Origin of CVFD

Information provided by the Chester Municipal Heritage Society

Horse and Wagon (old firetruck) with sign “pretty well dilapitated
Even in the early days residents were looking for improvements in the fire protection services they received from the Chester Volunteer Fire Department.

In 1935, when Forman and Eva Hawboldt's house on Queen Street caught fire, there was nothing they could do but watch as it burned to the ground. The house burned for two days before it was reduced to ashes.

It took a year, but on May 1, 1936 Forman and others had the Chester Volunteer Fire Department up and running. Members held their meetings on the second floor of Eugene Publicover’s store until a Fire Hall on Central Street was completed later the same year. There were twenty-seven Charter Members; Murray Mills was selected as the Department’s first Chief and Scott Rutherford served as the Deputy Chief.

By laws of the Chester Volunteer Fire Department, formed in 1936 by Forman Hawboldt and others following the loss of his personal home to fire a year earlier because there was no fire fighting equipment available.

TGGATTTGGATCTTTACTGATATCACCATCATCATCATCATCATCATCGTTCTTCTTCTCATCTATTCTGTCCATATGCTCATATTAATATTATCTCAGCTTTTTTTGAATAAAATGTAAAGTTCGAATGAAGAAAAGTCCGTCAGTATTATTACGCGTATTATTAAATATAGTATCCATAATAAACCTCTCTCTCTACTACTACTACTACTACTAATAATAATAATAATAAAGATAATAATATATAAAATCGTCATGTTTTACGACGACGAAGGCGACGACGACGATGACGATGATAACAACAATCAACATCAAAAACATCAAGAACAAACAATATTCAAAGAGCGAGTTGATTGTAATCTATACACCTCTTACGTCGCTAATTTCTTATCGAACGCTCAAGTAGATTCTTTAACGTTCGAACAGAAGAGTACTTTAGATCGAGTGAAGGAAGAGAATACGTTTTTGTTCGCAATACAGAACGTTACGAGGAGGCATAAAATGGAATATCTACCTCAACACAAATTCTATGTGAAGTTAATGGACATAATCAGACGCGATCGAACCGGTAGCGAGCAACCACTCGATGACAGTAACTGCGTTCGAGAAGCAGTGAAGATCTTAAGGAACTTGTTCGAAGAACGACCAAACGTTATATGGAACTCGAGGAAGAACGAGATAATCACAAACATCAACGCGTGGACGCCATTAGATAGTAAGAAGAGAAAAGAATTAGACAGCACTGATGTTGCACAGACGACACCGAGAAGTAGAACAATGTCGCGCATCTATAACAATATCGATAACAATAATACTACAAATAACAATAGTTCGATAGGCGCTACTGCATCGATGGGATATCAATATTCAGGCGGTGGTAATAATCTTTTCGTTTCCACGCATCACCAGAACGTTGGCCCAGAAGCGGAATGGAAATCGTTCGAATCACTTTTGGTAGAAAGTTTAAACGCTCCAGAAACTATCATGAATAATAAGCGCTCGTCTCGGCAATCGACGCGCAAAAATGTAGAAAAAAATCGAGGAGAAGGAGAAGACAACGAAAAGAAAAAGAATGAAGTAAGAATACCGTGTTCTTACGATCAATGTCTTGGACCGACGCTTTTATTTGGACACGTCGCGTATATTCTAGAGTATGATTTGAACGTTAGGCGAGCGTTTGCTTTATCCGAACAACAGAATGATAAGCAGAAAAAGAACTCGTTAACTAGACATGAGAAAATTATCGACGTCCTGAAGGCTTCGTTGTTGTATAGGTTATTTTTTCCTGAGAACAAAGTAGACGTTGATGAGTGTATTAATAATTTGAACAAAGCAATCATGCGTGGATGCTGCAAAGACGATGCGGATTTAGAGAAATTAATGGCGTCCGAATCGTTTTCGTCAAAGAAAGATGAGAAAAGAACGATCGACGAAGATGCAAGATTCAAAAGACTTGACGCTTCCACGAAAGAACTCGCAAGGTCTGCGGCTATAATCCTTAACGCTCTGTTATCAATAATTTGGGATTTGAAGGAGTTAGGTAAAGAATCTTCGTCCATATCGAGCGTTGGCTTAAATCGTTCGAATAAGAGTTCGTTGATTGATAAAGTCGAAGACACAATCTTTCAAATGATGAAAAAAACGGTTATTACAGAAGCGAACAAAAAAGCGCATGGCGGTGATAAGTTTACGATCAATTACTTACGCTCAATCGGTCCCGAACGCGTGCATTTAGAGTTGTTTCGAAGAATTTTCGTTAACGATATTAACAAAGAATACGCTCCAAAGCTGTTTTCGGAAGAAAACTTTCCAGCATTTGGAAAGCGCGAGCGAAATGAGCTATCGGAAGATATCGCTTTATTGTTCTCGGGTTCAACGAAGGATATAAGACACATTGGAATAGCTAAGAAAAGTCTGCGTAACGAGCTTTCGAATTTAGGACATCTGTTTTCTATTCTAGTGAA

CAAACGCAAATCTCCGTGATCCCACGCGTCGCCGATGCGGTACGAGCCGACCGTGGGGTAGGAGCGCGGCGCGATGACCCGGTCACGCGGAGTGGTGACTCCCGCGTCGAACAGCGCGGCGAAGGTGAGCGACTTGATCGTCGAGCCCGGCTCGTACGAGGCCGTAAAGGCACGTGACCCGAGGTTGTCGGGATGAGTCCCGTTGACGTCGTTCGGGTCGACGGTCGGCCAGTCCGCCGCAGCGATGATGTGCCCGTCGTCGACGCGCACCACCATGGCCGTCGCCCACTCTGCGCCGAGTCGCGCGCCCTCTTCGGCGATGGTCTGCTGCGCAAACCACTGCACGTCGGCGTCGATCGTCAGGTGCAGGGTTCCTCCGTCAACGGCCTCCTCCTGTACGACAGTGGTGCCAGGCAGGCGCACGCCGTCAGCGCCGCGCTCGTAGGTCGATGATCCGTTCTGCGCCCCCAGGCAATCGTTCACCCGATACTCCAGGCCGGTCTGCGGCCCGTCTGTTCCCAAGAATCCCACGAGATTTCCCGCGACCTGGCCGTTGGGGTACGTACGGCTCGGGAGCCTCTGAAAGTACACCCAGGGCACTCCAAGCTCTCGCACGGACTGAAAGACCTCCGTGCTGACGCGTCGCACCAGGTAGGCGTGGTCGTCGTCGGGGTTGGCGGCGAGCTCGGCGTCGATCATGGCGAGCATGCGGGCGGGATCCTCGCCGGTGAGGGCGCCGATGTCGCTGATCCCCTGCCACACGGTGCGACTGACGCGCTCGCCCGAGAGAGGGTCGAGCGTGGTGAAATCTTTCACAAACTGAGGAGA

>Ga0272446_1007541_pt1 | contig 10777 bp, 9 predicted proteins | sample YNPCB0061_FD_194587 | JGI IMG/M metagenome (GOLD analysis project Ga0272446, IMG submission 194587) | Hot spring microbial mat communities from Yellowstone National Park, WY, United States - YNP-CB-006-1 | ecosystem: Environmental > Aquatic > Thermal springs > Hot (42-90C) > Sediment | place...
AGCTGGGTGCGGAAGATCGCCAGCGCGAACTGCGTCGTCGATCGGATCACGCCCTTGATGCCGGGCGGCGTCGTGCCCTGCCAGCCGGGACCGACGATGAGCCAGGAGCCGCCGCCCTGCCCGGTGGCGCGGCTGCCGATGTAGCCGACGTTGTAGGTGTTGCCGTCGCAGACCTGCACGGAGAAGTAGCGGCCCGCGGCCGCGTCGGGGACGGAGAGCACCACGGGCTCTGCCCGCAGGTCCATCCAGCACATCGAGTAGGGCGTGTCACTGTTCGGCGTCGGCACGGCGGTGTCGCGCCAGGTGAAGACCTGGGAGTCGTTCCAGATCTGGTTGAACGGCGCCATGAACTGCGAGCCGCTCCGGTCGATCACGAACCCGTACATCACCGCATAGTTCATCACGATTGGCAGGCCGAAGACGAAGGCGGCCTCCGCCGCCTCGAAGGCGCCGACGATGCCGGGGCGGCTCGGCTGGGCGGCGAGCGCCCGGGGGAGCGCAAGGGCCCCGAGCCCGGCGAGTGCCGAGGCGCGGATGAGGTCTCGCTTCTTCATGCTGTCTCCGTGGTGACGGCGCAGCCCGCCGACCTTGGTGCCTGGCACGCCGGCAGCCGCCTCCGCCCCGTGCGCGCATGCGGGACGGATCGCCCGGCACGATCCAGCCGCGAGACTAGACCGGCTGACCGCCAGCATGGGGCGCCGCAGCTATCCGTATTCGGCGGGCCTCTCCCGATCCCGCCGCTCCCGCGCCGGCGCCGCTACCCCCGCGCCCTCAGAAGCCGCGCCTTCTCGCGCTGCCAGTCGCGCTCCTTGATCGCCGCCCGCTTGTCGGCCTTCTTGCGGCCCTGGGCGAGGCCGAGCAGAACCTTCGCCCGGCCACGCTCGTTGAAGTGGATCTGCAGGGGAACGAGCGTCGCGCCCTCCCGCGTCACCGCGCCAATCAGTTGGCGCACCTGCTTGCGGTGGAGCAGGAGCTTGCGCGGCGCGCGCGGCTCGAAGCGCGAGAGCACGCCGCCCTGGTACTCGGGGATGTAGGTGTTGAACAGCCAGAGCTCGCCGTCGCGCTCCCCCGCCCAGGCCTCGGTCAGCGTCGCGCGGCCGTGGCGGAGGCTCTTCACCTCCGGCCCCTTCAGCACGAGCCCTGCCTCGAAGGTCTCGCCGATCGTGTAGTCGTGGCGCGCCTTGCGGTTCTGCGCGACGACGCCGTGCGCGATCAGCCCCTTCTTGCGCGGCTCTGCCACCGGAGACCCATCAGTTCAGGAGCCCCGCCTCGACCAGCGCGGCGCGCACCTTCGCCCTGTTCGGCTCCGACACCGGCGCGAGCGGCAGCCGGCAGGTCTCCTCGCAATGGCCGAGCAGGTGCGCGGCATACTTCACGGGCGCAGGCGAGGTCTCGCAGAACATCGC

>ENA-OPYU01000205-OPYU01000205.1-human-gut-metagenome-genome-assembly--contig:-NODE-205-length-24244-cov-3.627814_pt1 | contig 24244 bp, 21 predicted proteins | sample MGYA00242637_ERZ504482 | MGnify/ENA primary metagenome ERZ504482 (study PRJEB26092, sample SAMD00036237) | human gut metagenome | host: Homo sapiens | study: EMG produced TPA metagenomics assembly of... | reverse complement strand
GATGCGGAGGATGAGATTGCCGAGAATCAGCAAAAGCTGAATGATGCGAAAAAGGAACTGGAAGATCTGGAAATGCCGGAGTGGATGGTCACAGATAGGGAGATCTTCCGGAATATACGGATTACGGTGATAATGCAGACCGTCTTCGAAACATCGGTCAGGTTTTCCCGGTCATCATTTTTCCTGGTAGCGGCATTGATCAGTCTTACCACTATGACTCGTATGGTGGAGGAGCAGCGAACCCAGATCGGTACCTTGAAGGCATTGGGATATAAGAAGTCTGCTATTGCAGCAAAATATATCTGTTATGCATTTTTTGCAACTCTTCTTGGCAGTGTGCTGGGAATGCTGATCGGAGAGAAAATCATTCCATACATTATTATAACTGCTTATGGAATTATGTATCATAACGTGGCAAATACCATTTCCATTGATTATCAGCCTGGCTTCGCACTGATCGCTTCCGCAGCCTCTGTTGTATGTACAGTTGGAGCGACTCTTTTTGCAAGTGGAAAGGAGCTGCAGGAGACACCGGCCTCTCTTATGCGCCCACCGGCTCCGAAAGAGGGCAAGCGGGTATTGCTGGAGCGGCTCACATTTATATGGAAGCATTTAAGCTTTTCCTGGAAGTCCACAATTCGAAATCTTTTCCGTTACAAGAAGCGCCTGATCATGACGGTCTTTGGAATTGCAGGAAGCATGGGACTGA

This fire truck is the only unit saved in the fire of 1959 and is still used for special occasions by the department.

Ironically, the Fire Hall was destroyed by fire in 1959 and the first truck was also demolished. A new hall was built at the same location the following year.

The 27 charter members dating May 1st, 1936 the date of the organization of the Chester Volunteer Fire Department

Muarry Mills

Scott Rutherford

Murry Baker

Earl Mitchell

Bruce Hawboldt

Allan Morash

Edgar Meisner

Lyttenton Boutilier

George Freda

Robert Morash

Walter Corkum

Earl Webber

Harry Stevens

King Publicover

Cryil Houghton

Ray Publicover

Paul Cornelius

Joseph Heisler

Aubrey Evans

Clayton Evans

Earl Nauss

Chipman Smith

Ivan Smith

Charles Houghton

Theodore Hilchie

Maurice Zinck

Virgil Mader Sr.